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Categorical Models of Linear (and other) logics
Date: Mon, 6 Mar 1995 09:53:18 +1000
From: Greg Restall <Greg.Restall@cisr.anu.edu.au>
* What are categorical models of logics good for?
Possible answers are as follows.
1. They help us understand our term assignment systems for
these logics.
2. They help us prove results about our logics, as we can
use category theory.
3. We can show that our favourite logic corresponds to some
already-found structure in category theory, and hence, our
logic gets brownie-points for being `natural.'
4. The category (or class of categories) we are interested in
is the *intended model* for our logic.
While I cannot speak for logicians, I often think of programming
languages as constructive logics with certain constants (or axioms)
added. So, I would translate the question as
"what are categorical models of programming languages good for?"
and answer it as follows.
>From my point of view, the most overriding purpose of categorical
models is that they help us in finding *models*. Categorical models
embody a very good algebraic chacterization of what a model should be.
This is an essential guide to finding good models. One sees that
almost all recent work in semantics is using categorical models in
this fashion. See e.g. [1] in the context of linear logic. Secondly,
categorical models have a good deal of work done already. Certain
facts hold for 'abstract reasons' and certain requirements must be met
for 'abstract reasons'. Categorical analysis is well-suited for
dealing with such abstract reasons without getting lost in the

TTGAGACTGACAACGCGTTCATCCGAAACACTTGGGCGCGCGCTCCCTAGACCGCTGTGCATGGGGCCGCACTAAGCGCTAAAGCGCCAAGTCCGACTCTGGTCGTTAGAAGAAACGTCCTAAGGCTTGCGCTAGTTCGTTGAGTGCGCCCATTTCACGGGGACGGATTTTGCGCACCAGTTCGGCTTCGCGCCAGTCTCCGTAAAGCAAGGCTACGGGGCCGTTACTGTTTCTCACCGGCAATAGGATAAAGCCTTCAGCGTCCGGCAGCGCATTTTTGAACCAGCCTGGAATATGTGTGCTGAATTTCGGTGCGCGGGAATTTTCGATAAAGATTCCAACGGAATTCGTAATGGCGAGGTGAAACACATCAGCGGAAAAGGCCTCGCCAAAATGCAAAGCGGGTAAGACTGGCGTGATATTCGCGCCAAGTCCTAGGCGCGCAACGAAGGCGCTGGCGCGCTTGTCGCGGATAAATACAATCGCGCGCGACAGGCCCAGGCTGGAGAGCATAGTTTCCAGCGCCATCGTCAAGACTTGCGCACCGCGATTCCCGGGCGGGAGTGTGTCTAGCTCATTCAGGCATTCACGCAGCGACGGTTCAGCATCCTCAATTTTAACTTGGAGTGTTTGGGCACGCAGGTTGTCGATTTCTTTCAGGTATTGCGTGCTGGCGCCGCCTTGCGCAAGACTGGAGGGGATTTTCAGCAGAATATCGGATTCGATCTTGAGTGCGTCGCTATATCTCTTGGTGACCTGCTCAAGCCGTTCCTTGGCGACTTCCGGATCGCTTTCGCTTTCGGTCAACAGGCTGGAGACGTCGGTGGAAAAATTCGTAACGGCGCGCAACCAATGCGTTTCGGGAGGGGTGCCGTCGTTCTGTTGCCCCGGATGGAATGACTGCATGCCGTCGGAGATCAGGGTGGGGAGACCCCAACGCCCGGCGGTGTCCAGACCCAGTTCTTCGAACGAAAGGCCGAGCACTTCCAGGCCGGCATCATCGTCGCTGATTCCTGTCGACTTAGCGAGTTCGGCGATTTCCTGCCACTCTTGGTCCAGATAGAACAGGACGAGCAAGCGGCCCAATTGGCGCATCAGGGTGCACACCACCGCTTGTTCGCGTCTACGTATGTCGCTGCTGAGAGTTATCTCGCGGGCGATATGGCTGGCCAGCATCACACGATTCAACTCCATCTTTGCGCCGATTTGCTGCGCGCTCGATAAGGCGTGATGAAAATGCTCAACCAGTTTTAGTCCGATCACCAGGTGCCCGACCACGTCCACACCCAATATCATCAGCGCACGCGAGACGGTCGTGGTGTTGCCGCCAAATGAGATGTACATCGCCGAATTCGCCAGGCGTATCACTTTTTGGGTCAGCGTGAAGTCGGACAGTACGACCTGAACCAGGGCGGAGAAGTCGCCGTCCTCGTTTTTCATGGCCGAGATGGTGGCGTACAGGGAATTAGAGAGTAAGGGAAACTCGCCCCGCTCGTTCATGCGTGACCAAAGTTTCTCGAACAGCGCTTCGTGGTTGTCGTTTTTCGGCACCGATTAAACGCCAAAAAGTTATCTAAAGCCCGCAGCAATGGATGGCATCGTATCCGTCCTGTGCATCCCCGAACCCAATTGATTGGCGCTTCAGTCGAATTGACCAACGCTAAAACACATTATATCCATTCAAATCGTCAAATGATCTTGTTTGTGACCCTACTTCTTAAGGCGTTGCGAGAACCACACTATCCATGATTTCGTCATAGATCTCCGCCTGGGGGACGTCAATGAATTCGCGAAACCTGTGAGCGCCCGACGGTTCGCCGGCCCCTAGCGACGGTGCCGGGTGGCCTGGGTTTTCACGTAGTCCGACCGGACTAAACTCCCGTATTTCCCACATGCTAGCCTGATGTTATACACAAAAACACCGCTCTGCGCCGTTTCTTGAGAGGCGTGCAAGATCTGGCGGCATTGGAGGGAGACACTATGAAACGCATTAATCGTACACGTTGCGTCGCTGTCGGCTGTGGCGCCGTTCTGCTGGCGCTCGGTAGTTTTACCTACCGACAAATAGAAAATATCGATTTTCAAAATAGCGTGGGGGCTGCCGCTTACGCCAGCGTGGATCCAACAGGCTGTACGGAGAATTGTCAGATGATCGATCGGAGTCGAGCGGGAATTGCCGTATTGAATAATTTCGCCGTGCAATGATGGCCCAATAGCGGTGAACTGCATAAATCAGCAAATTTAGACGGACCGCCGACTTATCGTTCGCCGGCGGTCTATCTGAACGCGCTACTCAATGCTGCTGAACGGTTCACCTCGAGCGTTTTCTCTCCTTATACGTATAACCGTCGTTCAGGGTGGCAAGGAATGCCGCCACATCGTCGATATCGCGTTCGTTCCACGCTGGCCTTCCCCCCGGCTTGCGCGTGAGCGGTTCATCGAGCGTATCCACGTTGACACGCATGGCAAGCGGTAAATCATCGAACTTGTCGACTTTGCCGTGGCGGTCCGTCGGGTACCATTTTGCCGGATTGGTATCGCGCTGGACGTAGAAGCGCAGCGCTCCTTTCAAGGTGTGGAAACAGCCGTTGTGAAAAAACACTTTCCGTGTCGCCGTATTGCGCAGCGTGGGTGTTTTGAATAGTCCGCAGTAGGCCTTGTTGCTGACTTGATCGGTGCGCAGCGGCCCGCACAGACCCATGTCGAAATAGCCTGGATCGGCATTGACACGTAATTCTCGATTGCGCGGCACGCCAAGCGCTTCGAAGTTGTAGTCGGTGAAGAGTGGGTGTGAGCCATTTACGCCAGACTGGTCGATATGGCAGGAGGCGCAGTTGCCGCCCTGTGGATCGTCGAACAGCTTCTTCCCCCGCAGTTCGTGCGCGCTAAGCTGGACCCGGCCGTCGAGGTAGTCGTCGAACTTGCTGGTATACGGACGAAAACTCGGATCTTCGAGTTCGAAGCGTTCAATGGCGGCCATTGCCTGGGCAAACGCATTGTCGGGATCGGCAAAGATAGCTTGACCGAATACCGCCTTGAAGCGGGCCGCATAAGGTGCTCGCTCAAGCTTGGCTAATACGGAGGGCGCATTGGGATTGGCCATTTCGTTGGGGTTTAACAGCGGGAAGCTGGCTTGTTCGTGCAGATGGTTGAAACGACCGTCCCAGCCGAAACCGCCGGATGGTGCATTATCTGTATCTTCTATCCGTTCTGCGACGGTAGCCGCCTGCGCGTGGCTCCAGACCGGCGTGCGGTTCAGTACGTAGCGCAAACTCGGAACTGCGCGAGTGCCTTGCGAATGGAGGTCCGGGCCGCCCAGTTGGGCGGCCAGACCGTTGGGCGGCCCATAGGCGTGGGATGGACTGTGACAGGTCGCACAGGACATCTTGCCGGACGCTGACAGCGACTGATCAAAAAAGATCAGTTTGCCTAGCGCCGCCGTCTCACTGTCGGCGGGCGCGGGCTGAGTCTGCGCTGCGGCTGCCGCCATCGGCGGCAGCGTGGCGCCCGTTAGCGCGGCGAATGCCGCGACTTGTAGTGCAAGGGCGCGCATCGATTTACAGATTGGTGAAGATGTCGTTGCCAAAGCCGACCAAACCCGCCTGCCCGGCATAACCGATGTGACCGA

inessential detail of a particular model.
Thinking syntactically, categorical analysis also focuses on what
equivalences must hold between terms (or proofs). In [2], Benton et
al. show, for example, that most of the equivalences induced by
cut-elimination and proof normalization are subsumed by the
equivalences one expects for abstract reasons. This is quite
remarkable. In programming, reasoning about equivalences is crucial.
Any theory that can give us a handle on equivalences is very valuable.
Finally, since categorical models describe classes of models, they are
useful for proving results that hold for entire classes of models.
For example, O'Hearn et al. [3] prove an important property of
'coherence' for a class of models described categorically. I think
the proof is easier (in certain ways) as well as general, by doing it
at the categorical level rather than in a particular model.
I think most of this is talking about your answer 4, while touching on
answer 2. The remaining answers are perhaps less significant in the
long run, though they are important as well.
Cheers,
Uday Reddy
[1] Abramsky, S. and Jagadeesan, R., "Games and Full Completeness for
Multiplicative Linear Logic", JSL, 59(2):543-574, 1994.
[2] Benton, P. N. and Bierman, G. M. and de Paiva, V. C. V. and
Hyland, J. M. E., "Term Assignment for Intuitionistic Linear Logic",
"Computer Laboratory, University of Cambridge", Aug. 1992.
[3] O'Hearn, P. W. and Power, A. J. and Takeyama, M. and Tennent, R.
D., "Syntactic Control of Interference Revisited", Proc. Math.
Foundations of Program. Semantics: 11th Intern. Conf., Tulane
University, New Orleans, Mar 1995. (To appear.)
All these papers are available electronically from Imperial College
archives.